Implementing a national sales tax, with all its political and technical problems, is always likely to be a difficult endeavour. It is particularly so in an emerging market country of 1.3bn people and regional economies in wildly different stages of sophistication - and a tradition of intense lobbying for special favours for particular groups.
Given those constraints, it is remarkable that in a few weeks India, just three months from passing the legislation, will have put its goods and services tax (GST) into place. The tax should help to ease commerce between the states, which had previously been hampered by a patchwork of different regimes. But while the process of setting rates has been commendably open and transparent, the speed with which it has been done has left a lot more complexity in the system than had originally been hoped for.
The advantage of a national sales or consumption tax in India is clear. The existing system of income and excise levies varies hugely by state and is subject to corruption and abuse.
Still, an acute awareness of the effect of price changes on household incomes in India, particularly for basic goods, together with states’ jealousy of their independence, have been a serious obstacle to introducing a national tax. As with other countries - changes in the coverage of the UK’s value added tax regime are an annual Budget minefield - there has been fierce lobbying over which product falls under which of the five rates, ranging from zero to 28 per cent.
Narendra Modi’s government has been commendably open about this process, as even some of his political opponents admit. But his determination to have the system in place by the Diwali festival in October, traditionally a time of heavy consumption, means that decision-making has been rushed.
Other countries that have introduced national sales taxes, such as Australia, took a year or more between legislation and implementation. In India, in many cases officials gave way to lobbying from state governments for low rates on particular products. They ended up making up the difference by jacking up taxes on goods with no politically powerful champions.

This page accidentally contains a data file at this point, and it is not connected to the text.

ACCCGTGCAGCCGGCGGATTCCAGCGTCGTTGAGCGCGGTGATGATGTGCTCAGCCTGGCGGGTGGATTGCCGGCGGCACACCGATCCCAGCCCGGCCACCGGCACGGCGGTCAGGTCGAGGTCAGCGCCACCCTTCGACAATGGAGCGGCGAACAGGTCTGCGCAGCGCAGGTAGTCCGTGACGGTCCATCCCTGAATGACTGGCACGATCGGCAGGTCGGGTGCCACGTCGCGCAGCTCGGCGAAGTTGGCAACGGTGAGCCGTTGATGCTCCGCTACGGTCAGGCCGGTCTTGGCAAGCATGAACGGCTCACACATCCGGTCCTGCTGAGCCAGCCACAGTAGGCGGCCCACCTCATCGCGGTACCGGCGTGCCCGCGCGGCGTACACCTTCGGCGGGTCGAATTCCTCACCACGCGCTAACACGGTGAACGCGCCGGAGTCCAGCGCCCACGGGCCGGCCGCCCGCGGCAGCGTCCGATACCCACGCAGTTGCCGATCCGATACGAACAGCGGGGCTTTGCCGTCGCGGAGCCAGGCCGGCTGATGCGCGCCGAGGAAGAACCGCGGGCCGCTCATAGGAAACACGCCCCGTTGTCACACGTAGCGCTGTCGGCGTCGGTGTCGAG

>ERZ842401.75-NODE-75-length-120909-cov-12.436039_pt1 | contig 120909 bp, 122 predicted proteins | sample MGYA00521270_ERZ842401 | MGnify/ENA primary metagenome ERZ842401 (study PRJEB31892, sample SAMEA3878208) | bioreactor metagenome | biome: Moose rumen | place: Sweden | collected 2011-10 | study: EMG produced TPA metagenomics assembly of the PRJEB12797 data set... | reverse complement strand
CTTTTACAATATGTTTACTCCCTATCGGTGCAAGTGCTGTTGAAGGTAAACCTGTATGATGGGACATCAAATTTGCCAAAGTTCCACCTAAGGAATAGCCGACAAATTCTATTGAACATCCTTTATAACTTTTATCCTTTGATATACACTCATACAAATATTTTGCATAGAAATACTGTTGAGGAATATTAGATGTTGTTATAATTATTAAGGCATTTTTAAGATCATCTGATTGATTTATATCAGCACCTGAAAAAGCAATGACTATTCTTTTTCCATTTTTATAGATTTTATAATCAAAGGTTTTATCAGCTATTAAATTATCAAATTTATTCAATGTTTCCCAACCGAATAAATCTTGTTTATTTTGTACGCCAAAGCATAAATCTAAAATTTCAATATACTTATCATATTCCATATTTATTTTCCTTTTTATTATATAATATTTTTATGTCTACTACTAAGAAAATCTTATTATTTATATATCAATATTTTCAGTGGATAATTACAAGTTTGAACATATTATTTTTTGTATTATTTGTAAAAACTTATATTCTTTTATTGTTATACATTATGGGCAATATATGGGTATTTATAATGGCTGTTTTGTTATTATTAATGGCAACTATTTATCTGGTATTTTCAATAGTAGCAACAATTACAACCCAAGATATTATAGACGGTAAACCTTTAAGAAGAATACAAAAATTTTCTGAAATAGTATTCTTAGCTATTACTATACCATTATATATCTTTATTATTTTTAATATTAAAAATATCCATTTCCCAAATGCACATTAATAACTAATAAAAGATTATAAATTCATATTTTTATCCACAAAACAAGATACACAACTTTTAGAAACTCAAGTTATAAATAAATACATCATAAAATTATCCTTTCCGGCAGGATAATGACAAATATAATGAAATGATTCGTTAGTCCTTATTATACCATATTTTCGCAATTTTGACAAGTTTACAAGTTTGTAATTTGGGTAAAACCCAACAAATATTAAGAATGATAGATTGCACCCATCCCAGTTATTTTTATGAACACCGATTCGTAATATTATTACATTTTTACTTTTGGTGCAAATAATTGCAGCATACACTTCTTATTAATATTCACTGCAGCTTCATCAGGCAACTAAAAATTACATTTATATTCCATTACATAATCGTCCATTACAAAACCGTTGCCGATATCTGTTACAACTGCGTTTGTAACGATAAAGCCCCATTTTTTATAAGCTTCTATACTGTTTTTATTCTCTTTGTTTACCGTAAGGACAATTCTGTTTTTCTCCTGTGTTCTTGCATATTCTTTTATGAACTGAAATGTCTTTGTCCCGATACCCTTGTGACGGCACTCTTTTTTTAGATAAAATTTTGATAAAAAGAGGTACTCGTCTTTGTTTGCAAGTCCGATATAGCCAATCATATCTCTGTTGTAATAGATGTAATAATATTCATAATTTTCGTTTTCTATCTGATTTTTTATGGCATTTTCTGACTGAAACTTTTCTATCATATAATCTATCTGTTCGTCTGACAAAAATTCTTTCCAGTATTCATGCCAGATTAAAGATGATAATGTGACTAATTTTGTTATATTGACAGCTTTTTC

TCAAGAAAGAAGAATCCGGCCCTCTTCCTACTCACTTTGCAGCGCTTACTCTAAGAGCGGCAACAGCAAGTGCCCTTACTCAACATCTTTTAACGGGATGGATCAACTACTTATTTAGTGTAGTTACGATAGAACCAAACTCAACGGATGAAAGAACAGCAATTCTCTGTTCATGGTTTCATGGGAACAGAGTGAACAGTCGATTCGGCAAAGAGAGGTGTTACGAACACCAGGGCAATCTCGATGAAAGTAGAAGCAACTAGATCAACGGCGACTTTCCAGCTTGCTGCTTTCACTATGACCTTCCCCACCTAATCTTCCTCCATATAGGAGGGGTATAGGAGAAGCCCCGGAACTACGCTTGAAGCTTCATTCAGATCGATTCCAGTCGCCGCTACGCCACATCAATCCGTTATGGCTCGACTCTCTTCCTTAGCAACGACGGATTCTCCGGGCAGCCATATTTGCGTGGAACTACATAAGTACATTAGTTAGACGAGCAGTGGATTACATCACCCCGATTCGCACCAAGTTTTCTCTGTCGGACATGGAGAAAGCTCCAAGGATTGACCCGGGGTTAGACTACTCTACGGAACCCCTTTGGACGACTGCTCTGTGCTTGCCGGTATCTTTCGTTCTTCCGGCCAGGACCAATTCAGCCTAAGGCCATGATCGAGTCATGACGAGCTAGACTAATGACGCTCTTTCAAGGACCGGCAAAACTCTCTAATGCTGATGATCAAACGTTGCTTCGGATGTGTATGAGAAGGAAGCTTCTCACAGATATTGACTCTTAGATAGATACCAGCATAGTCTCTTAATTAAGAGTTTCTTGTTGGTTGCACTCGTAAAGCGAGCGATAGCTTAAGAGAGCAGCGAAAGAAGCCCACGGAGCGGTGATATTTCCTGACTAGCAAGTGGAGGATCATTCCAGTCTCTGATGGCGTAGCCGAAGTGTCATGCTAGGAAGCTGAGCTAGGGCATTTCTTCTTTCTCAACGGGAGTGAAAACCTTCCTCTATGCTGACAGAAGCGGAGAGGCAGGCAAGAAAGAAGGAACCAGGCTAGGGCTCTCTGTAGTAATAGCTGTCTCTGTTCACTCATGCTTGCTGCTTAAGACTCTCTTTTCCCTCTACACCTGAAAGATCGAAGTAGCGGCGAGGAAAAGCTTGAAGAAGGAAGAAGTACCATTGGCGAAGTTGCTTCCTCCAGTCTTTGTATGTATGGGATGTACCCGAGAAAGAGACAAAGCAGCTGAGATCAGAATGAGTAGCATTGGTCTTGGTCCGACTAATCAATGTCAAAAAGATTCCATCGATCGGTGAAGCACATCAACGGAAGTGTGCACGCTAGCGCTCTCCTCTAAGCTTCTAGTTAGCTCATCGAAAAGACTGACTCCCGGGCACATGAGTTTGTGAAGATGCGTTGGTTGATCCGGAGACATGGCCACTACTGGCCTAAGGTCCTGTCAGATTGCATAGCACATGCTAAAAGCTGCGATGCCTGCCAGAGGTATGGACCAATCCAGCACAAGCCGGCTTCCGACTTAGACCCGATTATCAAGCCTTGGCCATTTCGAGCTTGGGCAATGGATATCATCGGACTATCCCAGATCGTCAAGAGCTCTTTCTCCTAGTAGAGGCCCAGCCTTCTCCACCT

Some of the results are peculiar. Washing detergent and paint, for example, together with board games such as chess and Monopoly, have been deemed luxuries worthy of the highest rate. The government was forced to backtrack on its original proposals for taxes on energy sources, which would have taxed solar panels more highly than coal. As for services, the GST has complicated rather than simplified matters. A single nationwide services tax was already in existence, and will be replaced by a complex system of varying rates.
The general principle of the GST is a good one, and it is right to implement it. But even Mr Modi’s self-styled reforming government cannot disinvest the fragmented nature of Indian politics, with its short-term focus on delivering government handouts or exceptions to favoured groups. Nor can it wish into existence a speedy and efficient bureaucracy to take so many decisions in such a short time.
Complaints about the redistributive effects and apparently arbitrary coverage of sales taxes are hardly new. Australia’s version was a heated subject of political argument years after its introduction, including point-scoring over the minutiae of what products were subject to what rates. India will no doubt have to return to the design of the GST in years to come, and will not find it an easy process. But Mr Modi’s government deserves credit for pushing the project through at all.